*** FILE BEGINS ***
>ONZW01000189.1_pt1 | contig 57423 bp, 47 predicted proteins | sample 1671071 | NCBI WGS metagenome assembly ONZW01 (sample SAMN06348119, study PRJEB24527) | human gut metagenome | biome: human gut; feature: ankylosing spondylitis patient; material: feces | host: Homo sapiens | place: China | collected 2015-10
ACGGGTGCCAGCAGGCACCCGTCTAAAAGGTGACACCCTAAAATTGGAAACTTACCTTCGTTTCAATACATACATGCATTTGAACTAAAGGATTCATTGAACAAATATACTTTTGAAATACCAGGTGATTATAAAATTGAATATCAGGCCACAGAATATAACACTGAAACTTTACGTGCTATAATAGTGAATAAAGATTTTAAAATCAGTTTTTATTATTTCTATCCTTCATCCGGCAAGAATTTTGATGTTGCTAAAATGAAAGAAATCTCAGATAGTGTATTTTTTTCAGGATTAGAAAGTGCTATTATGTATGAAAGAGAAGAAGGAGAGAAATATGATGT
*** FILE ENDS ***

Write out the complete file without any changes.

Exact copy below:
>ONZW01000189.1_pt1 | contig 57423 bp, 47 predicted proteins | sample 1671071 | NCBI WGS metagenome assembly ONZW01 (sample SAMN06348119, study PRJEB24527) | human gut metagenome | biome: human gut; feature: ankylosing spondylitis patient; material: feces | host: Homo sapiens | place: China | collected 2015-10
ACGGGTGCCAGCAGGCACCCGTCTAAAAGGTGACACCCTAAAATTGGAAACTTACCTTCGTTTCAATACATACATGCATTTGAACTAAAGGATTCATTGAACAAATATACTTTTGAAATACCAGGTGATTATAAAATTGAATATCAGGCCACAGAATATAACACTGAAACTTTACGTGCTATAATAGTGAATAAAGATTTTAAAATCAGTTTTTATTATTTCTATCCTTCATCCGGCAAGAATTTTGATGTTGCTAAAATGAAAGAAATCTCAGATAGTGTATTTTTTTCAGGATTAGAAAGTGCTATTATGTATGAAAGAGAAGAAGGAGAGAAATATGATGT